Your Leadership And The Fog Of War

The fog of war is situational ignorance. The ignorance of conditions and circumstances exist in two frames of time, both the current/present and near-term future. The fog of war also has parts—that which is purely unknown, for one, but also those things that are so partially, hazily, and uncertainly known as to qualify as likely unknowns.

Have you been in an event or lived out a story where you can feel the fog of war? What did you do as a leader when the bulk of reality wasn’t what you knew or was known but rather was that which you didn’t know? Most of what you see around you is either unknown or not well-enough known to count for much. Have you been there?

This is a vital question and topic that can produce real insights into your leadership.

The fog of war has different effects on different leaders. Some leaders will hunker down and wait until enough information appears as to clear away the fog and allow for a move forward. By definition, such an approach demands patience and reserve, two qualities that aren’t always in abundant supply in 21st century leaders. The issue of securing information uncorks a new problem: how will I know when enough information is enough information? Can I accept 80% of the information I need? 50%? 30%? And as those percentages change, am I ready to adjust my leadership accordingly?

There are many leaders who simply won’t wait. They will strike ahead. Taken on its own, the decision to strike ahead could prove quite effective. But a question will crop up: will success survive a failure? Every success they enjoy in the forward rush will further add to their eagerness to do so again and again. At some point, the success will end. Life gets a vote and the vote will be negative. The question then will be: now what?   

The informational side of the fog of war takes on further meaning for us in the 2010s. We are swimming, awash, drowning (take your pick) in information. You can’t get away from it. Perhaps our bigger problem is the ability to distinguish garbage from the real stuff. Regardless of that, however, our immersion in what purports to be information means that as leaders (and followers) we are likely to feel naked in times when we don’t have that degree of information around us. We are vulnerable—maybe most vulnerable—in situations defined by the fog of war. And in the exposed state of vulnerability we tend to commit our worst mistakes, our biggest blunders. Beware the state of vulnerability in the 2010s, the gnawing sense that we are without information and are fully engulfed in the fog of war.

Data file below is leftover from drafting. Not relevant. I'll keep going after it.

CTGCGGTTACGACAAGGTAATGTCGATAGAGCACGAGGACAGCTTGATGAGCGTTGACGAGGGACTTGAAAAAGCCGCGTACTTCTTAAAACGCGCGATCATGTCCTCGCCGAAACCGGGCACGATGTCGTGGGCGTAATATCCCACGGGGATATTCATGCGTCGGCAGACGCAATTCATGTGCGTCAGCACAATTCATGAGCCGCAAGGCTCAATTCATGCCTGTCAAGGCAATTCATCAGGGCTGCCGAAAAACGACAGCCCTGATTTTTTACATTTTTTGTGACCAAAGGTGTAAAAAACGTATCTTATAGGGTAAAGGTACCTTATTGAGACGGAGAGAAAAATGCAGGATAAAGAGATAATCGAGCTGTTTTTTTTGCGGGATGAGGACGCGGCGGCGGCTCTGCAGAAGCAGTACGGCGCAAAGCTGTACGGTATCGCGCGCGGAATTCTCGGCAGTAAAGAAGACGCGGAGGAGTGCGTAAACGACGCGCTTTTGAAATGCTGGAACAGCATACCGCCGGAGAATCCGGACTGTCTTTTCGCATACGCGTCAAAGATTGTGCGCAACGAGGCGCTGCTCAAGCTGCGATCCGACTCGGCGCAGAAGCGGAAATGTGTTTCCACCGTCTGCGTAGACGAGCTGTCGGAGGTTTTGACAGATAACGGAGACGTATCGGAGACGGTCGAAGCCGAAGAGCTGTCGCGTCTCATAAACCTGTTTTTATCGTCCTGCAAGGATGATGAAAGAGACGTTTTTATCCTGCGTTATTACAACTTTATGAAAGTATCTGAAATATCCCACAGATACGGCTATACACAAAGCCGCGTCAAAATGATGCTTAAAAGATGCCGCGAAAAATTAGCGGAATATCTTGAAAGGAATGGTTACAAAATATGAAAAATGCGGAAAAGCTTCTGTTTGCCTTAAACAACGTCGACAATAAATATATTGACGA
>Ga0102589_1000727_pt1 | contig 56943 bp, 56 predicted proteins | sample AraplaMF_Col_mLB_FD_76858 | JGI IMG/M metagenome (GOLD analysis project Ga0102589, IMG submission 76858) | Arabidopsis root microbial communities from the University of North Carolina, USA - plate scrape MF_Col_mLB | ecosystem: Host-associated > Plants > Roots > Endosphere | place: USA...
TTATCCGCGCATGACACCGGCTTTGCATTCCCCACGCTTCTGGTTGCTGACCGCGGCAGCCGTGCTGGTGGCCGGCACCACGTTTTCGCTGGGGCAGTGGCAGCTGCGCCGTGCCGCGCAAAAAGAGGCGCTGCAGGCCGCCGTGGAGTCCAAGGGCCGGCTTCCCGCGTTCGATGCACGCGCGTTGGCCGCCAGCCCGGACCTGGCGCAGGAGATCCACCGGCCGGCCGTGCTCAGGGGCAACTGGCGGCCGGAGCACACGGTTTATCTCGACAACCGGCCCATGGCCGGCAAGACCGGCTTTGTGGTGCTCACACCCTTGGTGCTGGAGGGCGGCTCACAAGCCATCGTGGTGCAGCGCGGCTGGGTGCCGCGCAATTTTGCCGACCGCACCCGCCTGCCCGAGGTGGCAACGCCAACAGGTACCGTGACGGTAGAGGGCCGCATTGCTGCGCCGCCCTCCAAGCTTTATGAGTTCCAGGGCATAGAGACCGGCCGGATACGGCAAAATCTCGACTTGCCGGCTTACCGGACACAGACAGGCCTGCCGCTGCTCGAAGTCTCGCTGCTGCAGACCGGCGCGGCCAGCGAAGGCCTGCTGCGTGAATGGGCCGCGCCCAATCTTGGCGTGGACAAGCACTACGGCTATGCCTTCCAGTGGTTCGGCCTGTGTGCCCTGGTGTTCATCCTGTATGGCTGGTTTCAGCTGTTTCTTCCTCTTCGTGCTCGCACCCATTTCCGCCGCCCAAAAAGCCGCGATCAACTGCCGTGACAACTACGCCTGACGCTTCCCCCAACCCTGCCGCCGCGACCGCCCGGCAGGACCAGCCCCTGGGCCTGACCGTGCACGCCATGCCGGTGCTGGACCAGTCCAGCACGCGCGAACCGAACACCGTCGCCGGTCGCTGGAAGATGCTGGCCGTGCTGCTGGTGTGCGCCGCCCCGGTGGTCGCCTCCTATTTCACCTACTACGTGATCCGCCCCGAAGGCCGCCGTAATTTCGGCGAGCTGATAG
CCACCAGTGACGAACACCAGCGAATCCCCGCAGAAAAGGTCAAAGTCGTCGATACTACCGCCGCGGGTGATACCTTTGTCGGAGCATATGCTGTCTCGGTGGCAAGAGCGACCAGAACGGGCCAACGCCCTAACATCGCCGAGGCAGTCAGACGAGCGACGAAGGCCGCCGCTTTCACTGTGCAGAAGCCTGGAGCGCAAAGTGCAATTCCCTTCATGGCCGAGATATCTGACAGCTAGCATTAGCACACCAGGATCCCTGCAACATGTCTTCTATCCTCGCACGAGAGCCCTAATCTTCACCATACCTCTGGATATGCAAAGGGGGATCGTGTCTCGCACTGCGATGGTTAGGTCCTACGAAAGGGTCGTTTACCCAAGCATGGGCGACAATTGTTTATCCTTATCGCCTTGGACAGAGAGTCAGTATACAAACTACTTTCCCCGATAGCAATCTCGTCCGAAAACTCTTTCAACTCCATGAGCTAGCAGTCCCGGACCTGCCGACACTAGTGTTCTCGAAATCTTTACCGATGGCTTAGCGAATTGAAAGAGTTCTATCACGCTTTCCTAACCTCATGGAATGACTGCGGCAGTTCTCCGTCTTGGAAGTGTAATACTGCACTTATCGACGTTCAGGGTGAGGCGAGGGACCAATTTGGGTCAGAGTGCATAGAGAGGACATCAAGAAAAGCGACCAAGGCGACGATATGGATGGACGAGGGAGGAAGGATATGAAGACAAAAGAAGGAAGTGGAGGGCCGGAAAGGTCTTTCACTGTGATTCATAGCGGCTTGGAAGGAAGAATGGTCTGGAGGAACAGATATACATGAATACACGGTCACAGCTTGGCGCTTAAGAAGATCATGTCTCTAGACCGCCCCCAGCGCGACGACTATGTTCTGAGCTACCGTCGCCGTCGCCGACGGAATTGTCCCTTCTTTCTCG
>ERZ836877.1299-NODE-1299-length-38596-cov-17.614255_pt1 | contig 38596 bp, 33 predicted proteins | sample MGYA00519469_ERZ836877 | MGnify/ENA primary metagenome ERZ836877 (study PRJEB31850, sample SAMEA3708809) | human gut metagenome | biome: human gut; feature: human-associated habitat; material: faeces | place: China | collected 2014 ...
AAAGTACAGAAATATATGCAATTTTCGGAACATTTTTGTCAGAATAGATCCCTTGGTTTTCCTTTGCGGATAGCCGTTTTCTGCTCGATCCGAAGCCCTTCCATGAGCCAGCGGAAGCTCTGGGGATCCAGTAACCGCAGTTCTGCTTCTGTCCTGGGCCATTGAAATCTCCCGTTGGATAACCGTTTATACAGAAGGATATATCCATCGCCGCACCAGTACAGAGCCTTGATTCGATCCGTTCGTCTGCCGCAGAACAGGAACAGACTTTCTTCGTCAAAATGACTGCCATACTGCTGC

So, yes, information is a worthy topic in our discussion of the fog of war. But another point beyond information deserves mention.

The fog of war hinders sight. With a reduced ability to see in the distance, leaders might sense a narrowing of support and connection to others. The edge of their sight has diminished; the border of blindness is closer than it once was. That feeling is unnerving. The nearer the border, the lonelier the leader. The same feeling of isolation and separation can spread throughout the followers of the leader. In the tightening spaces around leader and followers, nervousness and anxiety flourish. Fear and panic take a step closer. Doubt arises.

We’ve explored the fog of war as a natural reality. Now let’s consider it as a descriptive phrase. The phrase itself, “the fog of war,” has more to tell us. It is a pair of things—war and fog. There is a general state of existence—war—that is evident to people who are in its midst. They know what it is. They can prepare for it. They may have experience in it.

But the general state of war produces a set of dynamics that constitute a different overall condition. That condition is the fog. The condition isn’t a sub-set, isn’t a smaller section or portion of the general state of the thing. No, it’s an entirely distinctive phase that encompasses the thing and state completely. You can’t go around it; you can only pass through it or, perhaps have it pass over you. That’s what George Marshall meant when he said, “We are in the fog of war.”

Did he also mean that it would end? Did he imply that it was temporary?

No. I believe that Marshall knew that temporary wasn’t the point. Cyclical was the point. The fog of war was and is a recurring condition or phase. It arises, it exists, and then it dissipates. Repeat. Repeat. Repeat.

In late 1941, Marshall had already served in what his generation had called the “World War.” That was in 1914-1918. Prior to that he had served for a short while in the insurrection in the Philippines after the Spanish-American War. Here he was in 1941, able to offer the benefit of his experience in dealing with and understanding the fog of war.

It is here. It is now. It will pass. And on we, and it, will go. Leader and followers, prepare and act as you should.

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